IMF Survey: How much progress has Japan made in restructuring its financial and corporate sectors? And is its period of stagnation finally over?
Burton: Japan has made significant progress. If you look at the corporate sector, profitability has increased, particularly in the bigger, more export-oriented firms. On the banking side, too, the big city banks have made quite a lot of progress in dealing with their nonperforming loan problem. Progress is a bit less marked in the regional banks. As for the recovery, it’s been driven not just by rising exports—hence, by the global recovery—but also by a pickup in private investment, reflecting progress in restructuring. There is more to do, and it’s certainly too early to say that deflation is beaten. For the longer term, a big challenge will be reducing the high debt level and narrowing the large fiscal deficit.
IMF Survey: The ASEAN+3 economies—the 10 members of the Association of South East Asian Nations plus China, Japan, and Korea—are strengthening regional financial cooperation and trade integration. What is the IMF’s view on the macroeconomic impact?
Burton: These initiatives could potentially strengthen growth and financial stability in the region, and we have supported them. Their macroeconomic impact has so far, however, been relatively modest. The various bond market initiatives could deepen financial markets, diversify sources of finance away from bank financing, and reduce dependence on foreign-currency-denominated borrowing—something that has been a big concern in the region ever since the Asian financial crisis. The Chiang Mai Initiative—a system of bilateral swap arrangements—hasn’t needed to be activated, but if it ever were, the loans involved would be pretty large. As for trade, the worry is that there is a proliferation of bilateral and regional initiatives that could lead to very complex tariff systems. Asia needs to maintain an outward-looking focus and not see these initiatives as substitutes for broader integration into the global economy.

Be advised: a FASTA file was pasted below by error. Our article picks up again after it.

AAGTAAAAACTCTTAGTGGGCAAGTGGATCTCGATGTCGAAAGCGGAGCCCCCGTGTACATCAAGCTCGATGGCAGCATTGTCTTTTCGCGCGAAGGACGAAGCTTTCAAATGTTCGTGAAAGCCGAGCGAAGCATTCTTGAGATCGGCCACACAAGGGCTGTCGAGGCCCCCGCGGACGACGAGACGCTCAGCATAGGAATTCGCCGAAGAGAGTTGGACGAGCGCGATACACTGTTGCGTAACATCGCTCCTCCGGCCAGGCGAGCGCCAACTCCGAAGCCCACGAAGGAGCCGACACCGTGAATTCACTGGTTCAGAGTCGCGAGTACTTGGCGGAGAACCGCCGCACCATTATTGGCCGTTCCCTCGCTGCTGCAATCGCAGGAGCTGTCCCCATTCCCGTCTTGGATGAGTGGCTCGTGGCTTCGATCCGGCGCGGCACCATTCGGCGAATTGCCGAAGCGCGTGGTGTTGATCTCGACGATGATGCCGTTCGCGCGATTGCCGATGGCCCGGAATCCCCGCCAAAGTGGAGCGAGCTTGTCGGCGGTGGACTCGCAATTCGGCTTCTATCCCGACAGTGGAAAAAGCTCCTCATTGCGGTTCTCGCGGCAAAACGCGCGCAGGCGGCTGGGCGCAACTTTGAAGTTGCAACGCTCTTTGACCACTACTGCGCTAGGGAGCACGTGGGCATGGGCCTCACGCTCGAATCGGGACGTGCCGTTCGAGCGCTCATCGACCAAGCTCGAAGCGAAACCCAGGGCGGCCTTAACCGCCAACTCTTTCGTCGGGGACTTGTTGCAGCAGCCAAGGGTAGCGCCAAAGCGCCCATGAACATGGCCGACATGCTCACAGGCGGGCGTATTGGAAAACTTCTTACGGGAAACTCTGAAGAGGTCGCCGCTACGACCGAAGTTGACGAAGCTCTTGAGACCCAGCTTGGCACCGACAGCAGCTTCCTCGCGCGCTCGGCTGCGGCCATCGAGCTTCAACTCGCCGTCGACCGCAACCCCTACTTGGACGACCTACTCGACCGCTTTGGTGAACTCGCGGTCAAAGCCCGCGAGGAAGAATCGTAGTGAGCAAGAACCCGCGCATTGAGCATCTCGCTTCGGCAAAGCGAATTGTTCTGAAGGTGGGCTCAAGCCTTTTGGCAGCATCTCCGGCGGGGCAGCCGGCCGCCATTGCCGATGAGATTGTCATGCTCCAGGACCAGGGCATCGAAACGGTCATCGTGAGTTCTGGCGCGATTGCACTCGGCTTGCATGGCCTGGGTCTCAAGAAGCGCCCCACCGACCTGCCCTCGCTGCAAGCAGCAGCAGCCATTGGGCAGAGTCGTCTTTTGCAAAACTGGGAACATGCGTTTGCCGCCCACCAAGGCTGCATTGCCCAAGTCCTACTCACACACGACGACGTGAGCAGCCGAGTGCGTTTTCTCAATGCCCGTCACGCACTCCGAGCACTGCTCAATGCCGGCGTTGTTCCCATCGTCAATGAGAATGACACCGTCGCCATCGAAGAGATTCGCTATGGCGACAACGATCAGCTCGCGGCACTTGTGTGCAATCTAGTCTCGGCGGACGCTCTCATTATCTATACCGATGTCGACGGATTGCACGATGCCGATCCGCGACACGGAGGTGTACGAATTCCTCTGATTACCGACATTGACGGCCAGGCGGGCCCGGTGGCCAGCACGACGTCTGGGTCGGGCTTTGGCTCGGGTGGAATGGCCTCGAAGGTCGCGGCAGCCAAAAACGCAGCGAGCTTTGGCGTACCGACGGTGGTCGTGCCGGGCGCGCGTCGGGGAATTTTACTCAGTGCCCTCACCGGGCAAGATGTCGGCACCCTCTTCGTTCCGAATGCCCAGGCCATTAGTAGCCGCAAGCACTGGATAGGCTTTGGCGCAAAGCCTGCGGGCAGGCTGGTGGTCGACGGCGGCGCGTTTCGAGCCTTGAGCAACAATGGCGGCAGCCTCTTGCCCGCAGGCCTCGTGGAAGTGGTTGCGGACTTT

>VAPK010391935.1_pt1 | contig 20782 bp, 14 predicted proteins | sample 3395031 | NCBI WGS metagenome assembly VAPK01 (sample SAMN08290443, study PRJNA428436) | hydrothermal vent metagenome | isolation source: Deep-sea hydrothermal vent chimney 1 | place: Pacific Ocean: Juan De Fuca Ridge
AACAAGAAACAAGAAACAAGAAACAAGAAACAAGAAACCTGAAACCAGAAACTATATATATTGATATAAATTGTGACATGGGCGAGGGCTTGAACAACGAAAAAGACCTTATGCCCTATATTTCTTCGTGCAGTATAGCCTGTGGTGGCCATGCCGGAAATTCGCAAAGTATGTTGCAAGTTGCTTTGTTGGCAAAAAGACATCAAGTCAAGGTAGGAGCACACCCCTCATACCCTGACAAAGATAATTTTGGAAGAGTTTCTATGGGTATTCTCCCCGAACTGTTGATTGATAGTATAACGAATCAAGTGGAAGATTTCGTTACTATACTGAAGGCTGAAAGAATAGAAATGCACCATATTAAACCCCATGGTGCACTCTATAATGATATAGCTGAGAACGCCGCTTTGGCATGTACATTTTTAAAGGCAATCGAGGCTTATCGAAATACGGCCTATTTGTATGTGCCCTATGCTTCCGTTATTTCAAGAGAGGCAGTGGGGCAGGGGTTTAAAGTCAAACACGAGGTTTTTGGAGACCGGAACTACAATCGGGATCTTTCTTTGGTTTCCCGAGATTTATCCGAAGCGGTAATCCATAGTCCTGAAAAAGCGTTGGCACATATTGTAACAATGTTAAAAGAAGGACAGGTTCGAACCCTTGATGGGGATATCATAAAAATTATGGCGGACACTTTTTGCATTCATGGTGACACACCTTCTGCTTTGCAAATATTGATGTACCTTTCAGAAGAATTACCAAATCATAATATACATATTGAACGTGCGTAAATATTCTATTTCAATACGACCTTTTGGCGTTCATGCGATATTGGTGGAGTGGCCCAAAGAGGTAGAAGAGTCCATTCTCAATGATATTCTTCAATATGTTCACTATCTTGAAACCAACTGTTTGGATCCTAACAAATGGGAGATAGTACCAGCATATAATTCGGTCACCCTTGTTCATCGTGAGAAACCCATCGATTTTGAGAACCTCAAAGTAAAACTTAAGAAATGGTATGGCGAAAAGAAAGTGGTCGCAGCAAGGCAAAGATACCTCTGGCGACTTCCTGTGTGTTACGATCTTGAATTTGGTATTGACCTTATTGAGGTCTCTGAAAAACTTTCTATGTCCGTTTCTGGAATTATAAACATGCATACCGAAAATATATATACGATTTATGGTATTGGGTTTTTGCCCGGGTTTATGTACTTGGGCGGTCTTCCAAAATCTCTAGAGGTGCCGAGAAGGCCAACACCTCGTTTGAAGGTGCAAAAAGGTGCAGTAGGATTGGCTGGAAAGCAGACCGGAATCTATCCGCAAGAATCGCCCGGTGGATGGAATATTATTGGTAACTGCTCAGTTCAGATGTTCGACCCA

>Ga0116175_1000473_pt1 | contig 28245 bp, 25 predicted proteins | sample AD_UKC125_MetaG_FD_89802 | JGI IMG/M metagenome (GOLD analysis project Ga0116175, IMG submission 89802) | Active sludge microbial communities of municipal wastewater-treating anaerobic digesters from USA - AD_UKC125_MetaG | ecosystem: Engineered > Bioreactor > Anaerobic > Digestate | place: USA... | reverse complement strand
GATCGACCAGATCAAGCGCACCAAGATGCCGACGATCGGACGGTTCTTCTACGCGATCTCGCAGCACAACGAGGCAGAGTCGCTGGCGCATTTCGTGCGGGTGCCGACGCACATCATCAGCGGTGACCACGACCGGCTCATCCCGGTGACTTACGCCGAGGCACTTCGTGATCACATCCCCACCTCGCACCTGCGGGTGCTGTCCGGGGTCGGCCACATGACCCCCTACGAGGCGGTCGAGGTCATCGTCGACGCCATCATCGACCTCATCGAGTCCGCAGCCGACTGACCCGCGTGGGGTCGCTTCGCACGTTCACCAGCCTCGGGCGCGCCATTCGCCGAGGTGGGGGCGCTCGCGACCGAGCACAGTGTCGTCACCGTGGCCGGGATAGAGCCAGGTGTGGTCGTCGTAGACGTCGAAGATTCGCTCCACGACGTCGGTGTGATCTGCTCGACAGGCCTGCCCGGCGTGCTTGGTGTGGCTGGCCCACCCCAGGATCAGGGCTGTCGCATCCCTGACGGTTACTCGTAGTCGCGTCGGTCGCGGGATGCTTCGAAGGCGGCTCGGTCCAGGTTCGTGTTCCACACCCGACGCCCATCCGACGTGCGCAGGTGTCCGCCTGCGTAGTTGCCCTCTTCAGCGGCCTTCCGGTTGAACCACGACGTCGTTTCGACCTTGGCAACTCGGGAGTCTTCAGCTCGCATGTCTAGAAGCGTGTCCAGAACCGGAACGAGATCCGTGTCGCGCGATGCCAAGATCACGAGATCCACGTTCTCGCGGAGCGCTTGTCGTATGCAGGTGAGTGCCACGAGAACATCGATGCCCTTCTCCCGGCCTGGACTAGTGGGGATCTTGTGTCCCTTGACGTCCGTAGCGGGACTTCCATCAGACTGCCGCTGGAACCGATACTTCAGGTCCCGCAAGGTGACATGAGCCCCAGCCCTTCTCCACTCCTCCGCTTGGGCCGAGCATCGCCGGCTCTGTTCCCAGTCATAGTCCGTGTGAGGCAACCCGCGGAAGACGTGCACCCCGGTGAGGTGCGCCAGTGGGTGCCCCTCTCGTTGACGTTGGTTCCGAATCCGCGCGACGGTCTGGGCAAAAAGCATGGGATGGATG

IMF Survey: Do you feel that fears about the China threat have abated, at least in Asia, and that many Asian nations now regard the country as a major trading and business opportunity? Is the phenomenal growth in intraregional trade, particularly into and out of China, accelerating the pace of regional economic integration?
Burton: I do think fears have abated. When I visited the region about 18 months ago, there was a lot of concern about competition from China. But these days, China is seen as much, if not more, of an opportunity than as a threat. The reason for this change is pretty clear: growth and a sharp rise in imports by China from the rest of Asia—close to 45 percent last year. This trade has helped many economies in the region recover. In fact, we even hear a slightly different concern—that is, hints of overdependence on China.